Readers of stories about Berkeley Unified School District considering scrapping before and after school science laboratories should not misconstrue these deliberations as anti-science activities. As with almost everything else, we can't understand the present unless we understand the history. For many years, science education at Berkeley High School took place in long, double period science classes, where students could benefit from integrated lecture and laboratory experiences, practice inquiry learning, etc. These double period classes, however created problems in scheduling classes in non-science subjects that didn't require double periods, as well as some other problems with staffing. In 2002 - 03, double-periods were abandoned; BHS was reorganized into a 6-period day with standard-length classes. According to the recollection of a person we spoke to in the administration at BUSD, the before and after school science labs were added approximately at the time the district moved away from the double period science classes. It is these laboratories--scheduled outside of the regular school day--that are being considered for elimination. All science laboratories will not be elimina
An OC photographer has captured quite a few shots of Bigfoot getting up to all kinds of shenanigans.
At the annual meeting of the Astronomical Society of the Pacific this week, BAS member Dr. David Morrison, who writes the NASA "Ask an Astrobiologist" column, reported that the number of questions about the "killer planet" Niburu and "doomsday 2012" questions have expanded astronomically, so to speak. David read some of the emails he has received, and they indicate a portion of the public is being seriously alarmed by the hype about these alleged future disasters allegedly about to impact Earth. Some have written about committing suicide, others have mentioned panic and anxiety attacks, and many have expressed great concern over whether the government is lying to them about the coming disaster. Take a look at the column for an eye-opening view of some of the fears and misconceptions held by our fellow citizens -- and Morrison's clear-headed and informative responses. Like Dave, I am outraged at the hucksters on cable TV and from Hollywood who are trying to make a buck out of scaring the daylights out of people with half-baked pseudoscience. At the conference, Dave used fear of Niburu and 2012 disaster scenarios as examples of why scientists and other knowledgeable people should step up to the plate to help educate the public about these issues. Pseudoscience DOES matter. Ignorance hurts people.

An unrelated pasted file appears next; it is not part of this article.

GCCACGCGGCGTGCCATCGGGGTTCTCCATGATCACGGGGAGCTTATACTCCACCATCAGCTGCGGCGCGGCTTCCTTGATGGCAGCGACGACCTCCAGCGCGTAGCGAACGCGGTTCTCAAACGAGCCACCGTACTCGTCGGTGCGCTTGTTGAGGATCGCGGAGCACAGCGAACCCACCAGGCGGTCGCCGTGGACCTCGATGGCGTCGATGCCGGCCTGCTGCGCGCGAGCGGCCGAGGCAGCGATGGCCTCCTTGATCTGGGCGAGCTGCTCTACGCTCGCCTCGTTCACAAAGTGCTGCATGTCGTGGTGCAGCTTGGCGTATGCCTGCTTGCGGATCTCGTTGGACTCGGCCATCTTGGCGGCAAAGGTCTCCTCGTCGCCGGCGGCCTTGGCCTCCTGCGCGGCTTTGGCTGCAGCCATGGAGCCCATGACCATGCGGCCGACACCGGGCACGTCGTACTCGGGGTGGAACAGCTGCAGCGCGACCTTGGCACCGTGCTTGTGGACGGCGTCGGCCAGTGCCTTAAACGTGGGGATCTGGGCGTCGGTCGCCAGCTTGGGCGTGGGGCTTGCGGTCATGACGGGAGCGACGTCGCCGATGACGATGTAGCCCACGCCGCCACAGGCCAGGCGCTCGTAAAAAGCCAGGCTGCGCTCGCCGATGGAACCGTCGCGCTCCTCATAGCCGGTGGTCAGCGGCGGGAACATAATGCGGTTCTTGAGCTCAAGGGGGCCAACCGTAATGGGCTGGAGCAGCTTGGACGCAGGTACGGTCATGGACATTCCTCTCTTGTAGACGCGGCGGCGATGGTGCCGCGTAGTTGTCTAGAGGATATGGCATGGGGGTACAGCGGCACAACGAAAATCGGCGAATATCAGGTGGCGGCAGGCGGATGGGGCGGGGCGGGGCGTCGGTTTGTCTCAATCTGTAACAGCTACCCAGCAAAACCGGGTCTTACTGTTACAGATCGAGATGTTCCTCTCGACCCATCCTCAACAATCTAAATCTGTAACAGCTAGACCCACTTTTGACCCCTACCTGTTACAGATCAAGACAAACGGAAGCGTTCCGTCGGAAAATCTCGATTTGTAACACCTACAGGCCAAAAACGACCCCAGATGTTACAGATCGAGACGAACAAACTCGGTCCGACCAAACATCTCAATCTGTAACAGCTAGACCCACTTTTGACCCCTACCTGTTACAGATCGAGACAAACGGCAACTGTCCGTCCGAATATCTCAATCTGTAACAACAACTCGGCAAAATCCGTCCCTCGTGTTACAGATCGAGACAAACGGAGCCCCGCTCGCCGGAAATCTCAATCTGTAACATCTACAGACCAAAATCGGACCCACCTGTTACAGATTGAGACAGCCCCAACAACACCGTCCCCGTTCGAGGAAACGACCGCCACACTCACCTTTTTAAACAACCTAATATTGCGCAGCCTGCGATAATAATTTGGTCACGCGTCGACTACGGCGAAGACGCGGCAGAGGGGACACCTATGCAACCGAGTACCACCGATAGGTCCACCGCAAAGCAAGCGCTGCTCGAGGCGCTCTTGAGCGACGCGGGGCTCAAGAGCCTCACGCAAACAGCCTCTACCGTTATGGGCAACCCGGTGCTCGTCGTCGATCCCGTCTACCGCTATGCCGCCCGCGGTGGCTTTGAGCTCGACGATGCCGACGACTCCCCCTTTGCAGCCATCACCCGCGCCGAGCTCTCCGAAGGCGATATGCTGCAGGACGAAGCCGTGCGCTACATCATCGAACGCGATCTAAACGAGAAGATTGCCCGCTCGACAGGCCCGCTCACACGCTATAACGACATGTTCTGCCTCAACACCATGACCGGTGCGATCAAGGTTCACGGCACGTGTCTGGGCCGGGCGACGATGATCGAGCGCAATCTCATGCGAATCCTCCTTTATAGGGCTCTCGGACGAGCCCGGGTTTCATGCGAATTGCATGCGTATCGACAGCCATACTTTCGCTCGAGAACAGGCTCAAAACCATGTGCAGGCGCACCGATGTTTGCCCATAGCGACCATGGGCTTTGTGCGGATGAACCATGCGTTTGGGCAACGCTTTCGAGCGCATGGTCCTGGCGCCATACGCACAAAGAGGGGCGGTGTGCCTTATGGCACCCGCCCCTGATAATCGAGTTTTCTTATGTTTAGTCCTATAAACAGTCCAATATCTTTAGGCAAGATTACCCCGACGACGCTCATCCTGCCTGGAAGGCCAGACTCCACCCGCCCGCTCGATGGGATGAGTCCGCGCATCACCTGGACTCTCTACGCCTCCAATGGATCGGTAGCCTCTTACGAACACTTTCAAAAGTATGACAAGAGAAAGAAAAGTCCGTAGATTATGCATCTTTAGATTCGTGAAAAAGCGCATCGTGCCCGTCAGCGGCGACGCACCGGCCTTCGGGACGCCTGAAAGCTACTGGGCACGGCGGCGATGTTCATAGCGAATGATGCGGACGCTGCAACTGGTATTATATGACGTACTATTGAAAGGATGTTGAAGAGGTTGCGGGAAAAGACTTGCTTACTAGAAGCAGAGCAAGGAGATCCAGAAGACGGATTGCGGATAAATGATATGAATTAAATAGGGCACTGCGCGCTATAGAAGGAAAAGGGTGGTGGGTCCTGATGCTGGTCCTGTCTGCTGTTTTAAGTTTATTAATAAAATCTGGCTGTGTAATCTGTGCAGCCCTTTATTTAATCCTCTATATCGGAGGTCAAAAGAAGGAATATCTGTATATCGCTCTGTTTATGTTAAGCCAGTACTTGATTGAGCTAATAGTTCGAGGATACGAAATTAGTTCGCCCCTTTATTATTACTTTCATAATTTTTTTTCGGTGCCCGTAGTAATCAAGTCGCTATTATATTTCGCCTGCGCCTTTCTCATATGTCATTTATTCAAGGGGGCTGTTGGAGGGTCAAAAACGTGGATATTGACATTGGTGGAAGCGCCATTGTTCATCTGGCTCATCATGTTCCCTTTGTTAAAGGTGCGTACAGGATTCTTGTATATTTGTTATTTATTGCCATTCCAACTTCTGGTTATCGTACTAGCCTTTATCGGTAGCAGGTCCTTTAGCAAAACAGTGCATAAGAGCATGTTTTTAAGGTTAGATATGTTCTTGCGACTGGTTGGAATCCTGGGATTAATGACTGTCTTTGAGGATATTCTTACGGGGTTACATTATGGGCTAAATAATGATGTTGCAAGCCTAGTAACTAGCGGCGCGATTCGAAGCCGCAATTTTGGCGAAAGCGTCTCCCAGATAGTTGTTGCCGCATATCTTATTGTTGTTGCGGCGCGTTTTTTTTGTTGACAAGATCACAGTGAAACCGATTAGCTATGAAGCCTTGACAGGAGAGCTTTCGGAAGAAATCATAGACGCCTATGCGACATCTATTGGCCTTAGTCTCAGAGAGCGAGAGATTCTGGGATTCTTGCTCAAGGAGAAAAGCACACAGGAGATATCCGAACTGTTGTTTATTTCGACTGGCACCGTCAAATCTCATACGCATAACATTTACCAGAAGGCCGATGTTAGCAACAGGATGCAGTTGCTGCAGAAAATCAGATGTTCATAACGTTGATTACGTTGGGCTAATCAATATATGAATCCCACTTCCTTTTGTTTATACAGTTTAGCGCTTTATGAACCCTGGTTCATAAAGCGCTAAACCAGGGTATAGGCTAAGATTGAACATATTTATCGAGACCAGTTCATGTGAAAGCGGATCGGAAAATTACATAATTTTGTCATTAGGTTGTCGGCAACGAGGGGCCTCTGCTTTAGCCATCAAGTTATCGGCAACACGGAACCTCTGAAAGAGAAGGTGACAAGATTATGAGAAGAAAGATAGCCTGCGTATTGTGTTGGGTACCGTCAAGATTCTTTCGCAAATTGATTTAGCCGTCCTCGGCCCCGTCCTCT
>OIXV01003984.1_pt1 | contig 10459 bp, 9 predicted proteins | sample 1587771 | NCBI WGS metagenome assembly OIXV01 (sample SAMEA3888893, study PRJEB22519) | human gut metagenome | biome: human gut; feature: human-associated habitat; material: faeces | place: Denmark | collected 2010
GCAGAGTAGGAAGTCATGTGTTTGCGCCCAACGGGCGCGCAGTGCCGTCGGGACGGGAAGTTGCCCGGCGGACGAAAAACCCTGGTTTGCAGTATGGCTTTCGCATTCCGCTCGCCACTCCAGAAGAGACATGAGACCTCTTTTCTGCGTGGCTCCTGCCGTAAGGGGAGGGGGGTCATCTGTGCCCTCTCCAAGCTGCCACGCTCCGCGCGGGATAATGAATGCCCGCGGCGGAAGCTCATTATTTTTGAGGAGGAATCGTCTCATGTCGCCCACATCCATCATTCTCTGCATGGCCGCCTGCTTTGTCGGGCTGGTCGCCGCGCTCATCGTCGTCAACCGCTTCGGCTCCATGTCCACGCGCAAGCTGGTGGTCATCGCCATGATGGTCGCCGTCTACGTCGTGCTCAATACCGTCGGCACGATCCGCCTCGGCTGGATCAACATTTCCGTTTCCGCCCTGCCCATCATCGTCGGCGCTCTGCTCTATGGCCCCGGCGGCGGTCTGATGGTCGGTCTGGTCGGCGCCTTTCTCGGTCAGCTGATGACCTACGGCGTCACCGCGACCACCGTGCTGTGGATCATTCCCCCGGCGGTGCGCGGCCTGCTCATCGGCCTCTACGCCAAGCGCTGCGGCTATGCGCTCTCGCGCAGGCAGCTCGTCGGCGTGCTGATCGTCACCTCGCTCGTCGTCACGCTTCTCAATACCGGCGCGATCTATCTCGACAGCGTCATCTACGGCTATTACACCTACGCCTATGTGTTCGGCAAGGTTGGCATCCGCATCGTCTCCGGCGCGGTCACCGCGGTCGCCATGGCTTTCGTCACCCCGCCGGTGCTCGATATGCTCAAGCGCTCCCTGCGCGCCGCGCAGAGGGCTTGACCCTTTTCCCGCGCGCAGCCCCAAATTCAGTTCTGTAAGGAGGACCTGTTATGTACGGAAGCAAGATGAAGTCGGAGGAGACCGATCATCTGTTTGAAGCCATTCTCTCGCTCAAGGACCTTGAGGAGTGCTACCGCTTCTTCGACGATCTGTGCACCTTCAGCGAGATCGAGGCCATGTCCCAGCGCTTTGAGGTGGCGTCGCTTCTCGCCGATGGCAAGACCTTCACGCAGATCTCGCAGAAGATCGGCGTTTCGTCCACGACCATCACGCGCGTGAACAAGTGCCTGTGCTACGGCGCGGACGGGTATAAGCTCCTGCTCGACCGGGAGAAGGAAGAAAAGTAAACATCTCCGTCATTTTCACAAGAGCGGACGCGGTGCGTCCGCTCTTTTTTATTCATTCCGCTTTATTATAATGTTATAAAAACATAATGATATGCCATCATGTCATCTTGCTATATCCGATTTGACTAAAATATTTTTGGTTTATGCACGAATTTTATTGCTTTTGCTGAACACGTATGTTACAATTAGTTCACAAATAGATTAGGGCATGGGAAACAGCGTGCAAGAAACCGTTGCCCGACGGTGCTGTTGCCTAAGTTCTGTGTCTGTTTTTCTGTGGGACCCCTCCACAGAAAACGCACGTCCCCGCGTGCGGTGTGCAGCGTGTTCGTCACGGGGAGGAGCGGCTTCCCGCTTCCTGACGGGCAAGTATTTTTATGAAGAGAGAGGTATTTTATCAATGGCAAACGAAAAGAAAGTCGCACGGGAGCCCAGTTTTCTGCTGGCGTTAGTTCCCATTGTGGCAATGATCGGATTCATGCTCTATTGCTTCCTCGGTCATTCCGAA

Skeptoid publisher Brian Dunning has instituted a new Youtube series of skeptical analyses of popular claims -- which are pseudoscientific. Check it out at http://www.youtube.com/user/volleybrian The first three posts include an analysis of the health values of wheatgrass, a discussion of the Pacific garbage patch (serious, but lots of misinformation out there), and the "2021 apocolypse". Spread the word.
Edmund Scientific, a normally respected provider of science-related laboratory supplies widely used for teaching at all levels, just lost its crediblity bigtime by offering for sale a "3-in-1 Paranormal Research Instrument". Read about it here: http://scientificsonline.com/product.asp?pn=3151280&cmss=paranormal&bhcd... "Designed exclusively for paranormal investigators, this incredible tool has everything you need to track and detect the presence of ghosts" Cost is $149.
It's been a busy time for Bay Area Skeptics. There was a large San Francisco Bay Area skeptics contingent at the recent The Amaz!ng Meeting. This is the critical thinking conference hosted by the James Randi Educational Foundation held annually in Las Vegas. We have also revived our SF Bay Area Skeptics lecture series. This commenced with "Are We Alone?", a fascinating talk by Dan Werthimer, Chief Scientist of the SETI@home project at the University of California, Berkeley. We've also been holding regular Skeptics in the Pub events throughout the Bay Area; including a night with Skeptics' Guide to the Universe's Jay Novella, and Skeptical Inquirer's Ben Radford. We're planning some exciting guests for our future events. Visit this site and check out our Facebook group for upcoming talks and pub nights. See you at one of our lectures or Skeptics in the Pub events soon!